Snow Queen: 1968 Corvette Convertible

Winter in the Northeast isn’t an opportune time to sell a classic Corvette, or any Corvette, for that matter.  This time of year most Corvettes are tucked away in garages and winter storage facilities of all kinds.  But give the seller of this ’68 convertible, available here on Craigslist, kudos for pulling this ‘Vette out of hibernation and into the cold to take some striking photographs of the car against a snowy backdrop.  Genius marketing strategy, if you ask me!  Located in Oswego, New York this beautiful first year C3 ‘Vette can be yours for $24,800.

They say a picture is worth a thousand words.  That phrase will need to hold true for the seller because he sure didn’t provide many details in his Craigslist ad. “20-year barn find” and “very good condition” is practically all of the info we’re given about the car.  It sure looks pristine and even after blowing up the pictures on my computer I’m hard pressed to find any scratches, chips, dents or dings in the paint.  Is it safe to assume it still wears its original LeMans blue paint?  The chrome bumpers and trim look flawless too.  For some reason, I prefer convertible C3’s like this one dressed in wire wheel-like hubcaps with raised white letter tires.  Considered a tamer look, according to corvettereport.com less than 20% of ‘Vettes sold between 1968-1973 wore the wire wheel look.  The white soft top looks to be in great condition but just in case you want to cruise during the winter, a hardtop with the rear glass still intact is also included in the sale.

The interior looks to have aged softly and appears to be in original condition.  From what can be seen of the seats they look well preserved with no rips or tears.  The only thing that looks odd is the color of the steering column.  It doesn’t quite seem to match the rest of the blue interior.  Is that common in older Corvettes?  I’ve Googled some interior pictures of other ’68 ‘Vettes and don’t see any that stand out as this one does.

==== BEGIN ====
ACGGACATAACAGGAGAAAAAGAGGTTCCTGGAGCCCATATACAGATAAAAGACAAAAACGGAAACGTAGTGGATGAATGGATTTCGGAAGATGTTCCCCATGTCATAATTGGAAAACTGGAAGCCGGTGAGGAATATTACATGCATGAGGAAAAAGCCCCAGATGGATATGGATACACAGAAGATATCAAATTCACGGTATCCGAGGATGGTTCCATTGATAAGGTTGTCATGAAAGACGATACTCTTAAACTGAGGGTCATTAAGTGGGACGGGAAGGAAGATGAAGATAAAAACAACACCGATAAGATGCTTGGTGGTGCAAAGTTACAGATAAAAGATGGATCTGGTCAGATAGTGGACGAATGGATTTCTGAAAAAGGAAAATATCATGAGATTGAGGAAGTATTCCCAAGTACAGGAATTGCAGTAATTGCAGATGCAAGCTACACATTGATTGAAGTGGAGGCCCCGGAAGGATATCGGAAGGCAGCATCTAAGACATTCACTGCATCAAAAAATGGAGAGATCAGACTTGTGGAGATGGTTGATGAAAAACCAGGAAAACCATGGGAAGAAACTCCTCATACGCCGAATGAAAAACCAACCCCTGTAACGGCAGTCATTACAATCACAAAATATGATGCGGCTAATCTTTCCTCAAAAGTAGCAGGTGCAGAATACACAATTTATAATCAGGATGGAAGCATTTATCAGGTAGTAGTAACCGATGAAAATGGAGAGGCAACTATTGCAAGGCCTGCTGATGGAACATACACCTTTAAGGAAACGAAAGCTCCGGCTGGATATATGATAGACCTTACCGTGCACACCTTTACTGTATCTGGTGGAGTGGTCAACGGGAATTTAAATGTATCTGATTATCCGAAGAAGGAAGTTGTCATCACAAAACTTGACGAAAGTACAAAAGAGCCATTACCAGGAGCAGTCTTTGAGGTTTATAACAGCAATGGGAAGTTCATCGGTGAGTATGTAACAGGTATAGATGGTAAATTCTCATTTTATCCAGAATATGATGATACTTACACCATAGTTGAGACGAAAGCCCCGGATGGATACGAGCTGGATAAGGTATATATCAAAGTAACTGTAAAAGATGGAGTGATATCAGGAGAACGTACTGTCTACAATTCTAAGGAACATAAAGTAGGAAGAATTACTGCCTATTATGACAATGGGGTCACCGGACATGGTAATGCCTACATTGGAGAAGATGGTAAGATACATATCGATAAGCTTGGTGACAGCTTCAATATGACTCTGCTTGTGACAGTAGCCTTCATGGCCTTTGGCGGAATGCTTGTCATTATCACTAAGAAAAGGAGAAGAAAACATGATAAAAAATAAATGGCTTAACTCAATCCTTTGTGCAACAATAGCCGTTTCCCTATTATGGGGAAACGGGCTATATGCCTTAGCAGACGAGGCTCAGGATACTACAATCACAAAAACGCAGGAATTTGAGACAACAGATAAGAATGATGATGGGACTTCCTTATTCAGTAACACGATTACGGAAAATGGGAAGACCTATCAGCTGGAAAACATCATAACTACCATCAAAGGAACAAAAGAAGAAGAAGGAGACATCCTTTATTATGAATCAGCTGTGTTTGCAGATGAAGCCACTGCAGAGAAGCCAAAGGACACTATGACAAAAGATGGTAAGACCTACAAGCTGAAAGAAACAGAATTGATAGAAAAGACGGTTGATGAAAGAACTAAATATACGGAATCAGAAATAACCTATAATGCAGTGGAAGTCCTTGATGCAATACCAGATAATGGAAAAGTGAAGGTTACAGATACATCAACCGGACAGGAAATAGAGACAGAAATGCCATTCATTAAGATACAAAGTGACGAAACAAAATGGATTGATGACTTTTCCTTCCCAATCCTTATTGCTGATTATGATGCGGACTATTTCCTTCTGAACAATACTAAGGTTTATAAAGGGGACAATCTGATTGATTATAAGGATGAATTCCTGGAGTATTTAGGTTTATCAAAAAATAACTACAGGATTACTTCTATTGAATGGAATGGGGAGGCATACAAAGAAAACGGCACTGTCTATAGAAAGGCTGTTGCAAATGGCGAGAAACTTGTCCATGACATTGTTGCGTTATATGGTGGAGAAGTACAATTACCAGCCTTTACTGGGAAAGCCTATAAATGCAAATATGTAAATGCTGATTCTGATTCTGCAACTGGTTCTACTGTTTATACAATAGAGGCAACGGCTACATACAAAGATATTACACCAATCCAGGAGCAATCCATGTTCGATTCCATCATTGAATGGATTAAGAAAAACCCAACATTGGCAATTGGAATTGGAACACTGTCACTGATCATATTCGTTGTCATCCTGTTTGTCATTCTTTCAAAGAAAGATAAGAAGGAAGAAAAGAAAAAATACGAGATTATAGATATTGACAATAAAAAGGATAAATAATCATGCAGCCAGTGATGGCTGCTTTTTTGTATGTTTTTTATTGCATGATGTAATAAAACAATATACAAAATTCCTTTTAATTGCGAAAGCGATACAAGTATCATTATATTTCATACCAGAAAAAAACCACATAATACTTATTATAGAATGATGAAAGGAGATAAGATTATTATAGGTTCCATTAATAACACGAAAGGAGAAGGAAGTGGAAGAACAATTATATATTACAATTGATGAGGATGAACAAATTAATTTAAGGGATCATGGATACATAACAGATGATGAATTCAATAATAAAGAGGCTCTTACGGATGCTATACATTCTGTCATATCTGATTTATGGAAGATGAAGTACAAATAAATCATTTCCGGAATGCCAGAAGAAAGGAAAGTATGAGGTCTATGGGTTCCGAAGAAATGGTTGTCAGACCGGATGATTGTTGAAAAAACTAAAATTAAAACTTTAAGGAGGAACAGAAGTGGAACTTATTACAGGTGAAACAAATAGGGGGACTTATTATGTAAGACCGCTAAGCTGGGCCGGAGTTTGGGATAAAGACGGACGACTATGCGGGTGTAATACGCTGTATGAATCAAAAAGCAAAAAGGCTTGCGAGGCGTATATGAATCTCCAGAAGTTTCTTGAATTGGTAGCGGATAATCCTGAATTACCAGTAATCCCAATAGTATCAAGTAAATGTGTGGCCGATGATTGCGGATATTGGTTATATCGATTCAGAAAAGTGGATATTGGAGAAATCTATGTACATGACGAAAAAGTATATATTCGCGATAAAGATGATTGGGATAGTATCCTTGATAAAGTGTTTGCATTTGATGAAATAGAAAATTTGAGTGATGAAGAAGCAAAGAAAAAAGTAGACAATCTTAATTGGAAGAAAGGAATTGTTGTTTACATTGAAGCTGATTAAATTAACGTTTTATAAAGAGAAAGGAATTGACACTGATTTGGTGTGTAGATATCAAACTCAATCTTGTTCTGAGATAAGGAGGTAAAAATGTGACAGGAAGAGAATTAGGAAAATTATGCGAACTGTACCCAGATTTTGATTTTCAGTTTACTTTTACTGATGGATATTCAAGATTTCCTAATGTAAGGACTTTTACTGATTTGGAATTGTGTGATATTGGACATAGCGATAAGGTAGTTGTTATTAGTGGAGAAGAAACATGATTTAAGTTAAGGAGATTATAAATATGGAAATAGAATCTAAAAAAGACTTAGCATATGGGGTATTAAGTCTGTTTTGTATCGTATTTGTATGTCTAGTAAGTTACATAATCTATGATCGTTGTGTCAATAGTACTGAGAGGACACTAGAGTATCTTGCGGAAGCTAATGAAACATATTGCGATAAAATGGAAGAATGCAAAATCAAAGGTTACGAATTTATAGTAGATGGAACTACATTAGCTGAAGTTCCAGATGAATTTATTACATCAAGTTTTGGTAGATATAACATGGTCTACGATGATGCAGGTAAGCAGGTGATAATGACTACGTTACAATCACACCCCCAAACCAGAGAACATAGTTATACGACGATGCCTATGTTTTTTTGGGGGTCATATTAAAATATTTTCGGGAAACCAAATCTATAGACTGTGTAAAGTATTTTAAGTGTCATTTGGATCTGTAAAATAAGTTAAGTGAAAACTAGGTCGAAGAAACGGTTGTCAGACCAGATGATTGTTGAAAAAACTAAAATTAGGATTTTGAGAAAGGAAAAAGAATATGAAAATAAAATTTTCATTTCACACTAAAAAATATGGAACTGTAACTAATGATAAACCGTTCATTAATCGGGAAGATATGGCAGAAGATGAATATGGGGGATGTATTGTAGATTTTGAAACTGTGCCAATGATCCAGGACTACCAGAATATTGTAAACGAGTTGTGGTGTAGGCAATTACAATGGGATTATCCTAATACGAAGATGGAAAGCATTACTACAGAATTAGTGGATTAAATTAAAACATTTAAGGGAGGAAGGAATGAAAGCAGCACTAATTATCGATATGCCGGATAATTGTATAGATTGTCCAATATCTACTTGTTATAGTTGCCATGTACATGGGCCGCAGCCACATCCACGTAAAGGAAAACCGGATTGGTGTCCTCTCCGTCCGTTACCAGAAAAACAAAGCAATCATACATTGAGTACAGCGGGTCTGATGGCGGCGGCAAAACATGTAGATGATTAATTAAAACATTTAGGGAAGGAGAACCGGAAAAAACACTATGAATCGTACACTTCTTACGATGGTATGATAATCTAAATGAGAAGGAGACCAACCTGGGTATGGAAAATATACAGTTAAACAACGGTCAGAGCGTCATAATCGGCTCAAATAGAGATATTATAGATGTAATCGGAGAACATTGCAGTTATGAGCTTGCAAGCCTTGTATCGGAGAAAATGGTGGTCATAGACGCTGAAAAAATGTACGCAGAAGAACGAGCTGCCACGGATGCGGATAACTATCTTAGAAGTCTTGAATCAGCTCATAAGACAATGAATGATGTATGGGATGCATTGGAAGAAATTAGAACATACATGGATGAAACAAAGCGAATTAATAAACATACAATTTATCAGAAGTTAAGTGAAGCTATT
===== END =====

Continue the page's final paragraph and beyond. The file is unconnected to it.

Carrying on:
The seller claims it’s a numbers matching car and the small block 327 with a 4-speed manual transmission is the recent recipient of a tune-up.  Only one photo is provided of the engine bay and although it appears relatively clean, it certainly isn’t pristine.  It’s hard to tell from the shadowy picture but it looks like there is some corrosion about the engine block and the valve cover sticks out sorely with its ugly coat of peeling paint.  Mileage is listed at 14,500 with no mention of the odometer turning over.  The seller’s sub $25k asking price seems reasonable, although confirmation as to the car’s original condition and true mileage is necessary before pulling the trigger on this one.  It’s been listed for sale for a couple of weeks now but I don’t think it’ll last much longer.  What do you think?  Could this ‘Vette be the cure for your winter blues?

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Comments

  1. Andre

    As a 4-speed convertible, if this is as nice as it looks, it’s a bargain… Even considering the 1968 gremlins.

    Nice car!

    9
  2. TimS Member

    That’s the first thing I want to do when it snows is cruise in my open-top Vette. Flipper didn’t want to wait for the spring thaw.

    5
  3. Bear

    Most people don’t realize that these Gen3 Vettes have a LOT of sheetmetal body components hiding underneath that fiberglass. & RUST of these sheetmetal structures can be a major expense to repair. Potential buyers should request pictures of the underside (frame, floor pans, trunk floor, door bottoms, etc. & pay attention to the A-pillar/door-hinge areas).